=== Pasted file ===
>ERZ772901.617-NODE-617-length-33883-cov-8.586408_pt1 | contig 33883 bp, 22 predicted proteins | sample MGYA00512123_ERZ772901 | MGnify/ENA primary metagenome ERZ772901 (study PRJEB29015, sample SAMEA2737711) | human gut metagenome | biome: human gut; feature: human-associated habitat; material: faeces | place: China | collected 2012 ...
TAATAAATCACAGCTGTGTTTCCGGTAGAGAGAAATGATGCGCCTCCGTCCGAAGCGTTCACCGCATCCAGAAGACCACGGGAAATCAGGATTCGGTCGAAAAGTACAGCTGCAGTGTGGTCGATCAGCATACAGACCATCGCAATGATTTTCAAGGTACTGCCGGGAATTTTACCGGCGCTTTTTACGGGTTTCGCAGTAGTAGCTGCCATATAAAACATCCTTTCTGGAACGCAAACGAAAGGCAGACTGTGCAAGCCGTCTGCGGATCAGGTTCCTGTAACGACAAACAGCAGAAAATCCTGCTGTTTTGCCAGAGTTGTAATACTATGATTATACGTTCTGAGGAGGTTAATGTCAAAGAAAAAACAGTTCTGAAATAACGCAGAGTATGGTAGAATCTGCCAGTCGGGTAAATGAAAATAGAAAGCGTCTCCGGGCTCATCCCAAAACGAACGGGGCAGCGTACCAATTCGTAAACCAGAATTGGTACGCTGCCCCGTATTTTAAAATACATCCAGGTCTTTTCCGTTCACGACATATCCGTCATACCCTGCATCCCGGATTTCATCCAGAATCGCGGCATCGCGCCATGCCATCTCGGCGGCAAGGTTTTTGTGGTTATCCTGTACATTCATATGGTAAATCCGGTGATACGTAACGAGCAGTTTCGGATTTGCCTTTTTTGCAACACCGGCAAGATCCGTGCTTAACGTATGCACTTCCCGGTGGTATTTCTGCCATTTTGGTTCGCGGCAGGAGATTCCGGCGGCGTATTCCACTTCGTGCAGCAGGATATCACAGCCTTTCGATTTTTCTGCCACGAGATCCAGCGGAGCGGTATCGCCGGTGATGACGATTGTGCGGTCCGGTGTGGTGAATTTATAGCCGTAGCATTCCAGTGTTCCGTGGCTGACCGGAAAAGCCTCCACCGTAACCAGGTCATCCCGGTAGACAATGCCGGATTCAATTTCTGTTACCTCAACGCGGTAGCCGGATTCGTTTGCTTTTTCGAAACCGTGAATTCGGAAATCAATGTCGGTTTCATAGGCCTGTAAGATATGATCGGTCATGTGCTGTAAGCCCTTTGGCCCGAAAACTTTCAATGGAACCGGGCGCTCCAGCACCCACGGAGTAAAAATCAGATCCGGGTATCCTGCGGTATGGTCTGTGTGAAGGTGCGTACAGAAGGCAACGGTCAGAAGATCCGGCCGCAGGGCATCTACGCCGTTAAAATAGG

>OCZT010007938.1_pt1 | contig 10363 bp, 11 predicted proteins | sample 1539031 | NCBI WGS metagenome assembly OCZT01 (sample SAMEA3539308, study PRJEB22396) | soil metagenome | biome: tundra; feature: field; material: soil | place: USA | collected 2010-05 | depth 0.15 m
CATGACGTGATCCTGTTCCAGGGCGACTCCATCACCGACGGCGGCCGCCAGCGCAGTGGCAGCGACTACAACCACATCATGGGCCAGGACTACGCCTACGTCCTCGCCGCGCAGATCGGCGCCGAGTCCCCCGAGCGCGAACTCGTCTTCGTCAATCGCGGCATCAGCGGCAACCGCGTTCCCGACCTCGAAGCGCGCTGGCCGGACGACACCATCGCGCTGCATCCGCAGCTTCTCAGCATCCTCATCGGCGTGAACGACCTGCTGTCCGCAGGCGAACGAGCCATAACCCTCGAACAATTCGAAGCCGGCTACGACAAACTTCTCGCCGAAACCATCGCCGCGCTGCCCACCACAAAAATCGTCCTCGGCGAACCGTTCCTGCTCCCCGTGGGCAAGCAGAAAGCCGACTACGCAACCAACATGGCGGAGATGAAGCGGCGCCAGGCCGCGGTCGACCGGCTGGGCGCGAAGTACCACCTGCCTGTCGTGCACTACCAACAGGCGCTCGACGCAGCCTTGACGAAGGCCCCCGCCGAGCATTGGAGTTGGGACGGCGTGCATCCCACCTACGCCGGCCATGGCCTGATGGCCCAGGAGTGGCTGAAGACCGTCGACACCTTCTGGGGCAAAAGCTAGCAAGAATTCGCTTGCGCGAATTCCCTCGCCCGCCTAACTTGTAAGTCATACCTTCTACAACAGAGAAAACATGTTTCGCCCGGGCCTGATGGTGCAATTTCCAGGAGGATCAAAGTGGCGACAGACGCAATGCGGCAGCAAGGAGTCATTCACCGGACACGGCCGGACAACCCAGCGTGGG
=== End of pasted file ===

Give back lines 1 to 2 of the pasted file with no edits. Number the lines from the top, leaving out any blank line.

>ERZ772901.617-NODE-617-length-33883-cov-8.586408_pt1 | contig 33883 bp, 22 predicted proteins | sample MGYA00512123_ERZ772901 | MGnify/ENA primary metagenome ERZ772901 (study PRJEB29015, sample SAMEA2737711) | human gut metagenome | biome: human gut; feature: human-associated habitat; material: faeces | place: China | collected 2012 ...
TAATAAATCACAGCTGTGTTTCCGGTAGAGAGAAATGATGCGCCTCCGTCCGAAGCGTTCACCGCATCCAGAAGACCACGGGAAATCAGGATTCGGTCGAAAAGTACAGCTGCAGTGTGGTCGATCAGCATACAGACCATCGCAATGATTTTCAAGGTACTGCCGGGAATTTTACCGGCGCTTTTTACGGGTTTCGCAGTAGTAGCTGCCATATAAAACATCCTTTCTGGAACGCAAACGAAAGGCAGACTGTGCAAGCCGTCTGCGGATCAGGTTCCTGTAACGACAAACAGCAGAAAATCCTGCTGTTTTGCCAGAGTTGTAATACTATGATTATACGTTCTGAGGAGGTTAATGTCAAAGAAAAAACAGTTCTGAAATAACGCAGAGTATGGTAGAATCTGCCAGTCGGGTAAATGAAAATAGAAAGCGTCTCCGGGCTCATCCCAAAACGAACGGGGCAGCGTACCAATTCGTAAACCAGAATTGGTACGCTGCCCCGTATTTTAAAATACATCCAGGTCTTTTCCGTTCACGACATATCCGTCATACCCTGCATCCCGGATTTCATCCAGAATCGCGGCATCGCGCCATGCCATCTCGGCGGCAAGGTTTTTGTGGTTATCCTGTACATTCATATGGTAAATCCGGTGATACGTAACGAGCAGTTTCGGATTTGCCTTTTTTGCAACACCGGCAAGATCCGTGCTTAACGTATGCACTTCCCGGTGGTATTTCTGCCATTTTGGTTCGCGGCAGGAGATTCCGGCGGCGTATTCCACTTCGTGCAGCAGGATATCACAGCCTTTCGATTTTTCTGCCACGAGATCCAGCGGAGCGGTATCGCCGGTGATGACGATTGTGCGGTCCGGTGTGGTGAATTTATAGCCGTAGCATTCCAGTGTTCCGTGGCTGACCGGAAAAGCCTCCACCGTAACCAGGTCATCCCGGTAGACAATGCCGGATTCAATTTCTGTTACCTCAACGCGGTAGCCGGATTCGTTTGCTTTTTCGAAACCGTGAATTCGGAAATCAATGTCGGTTTCATAGGCCTGTAAGATATGATCGGTCATGTGCTGTAAGCCCTTTGGCCCGAAAACTTTCAATGGAACCGGGCGCTCCAGCACCCACGGAGTAAAAATCAGATCCGGGTATCCTGCGGTATGGTCTGTGTGAAGGTGCGTACAGAAGGCAACGGTCAGAAGATCCGGCCGCAGGGCATCTACGCCGTTAAAATAGG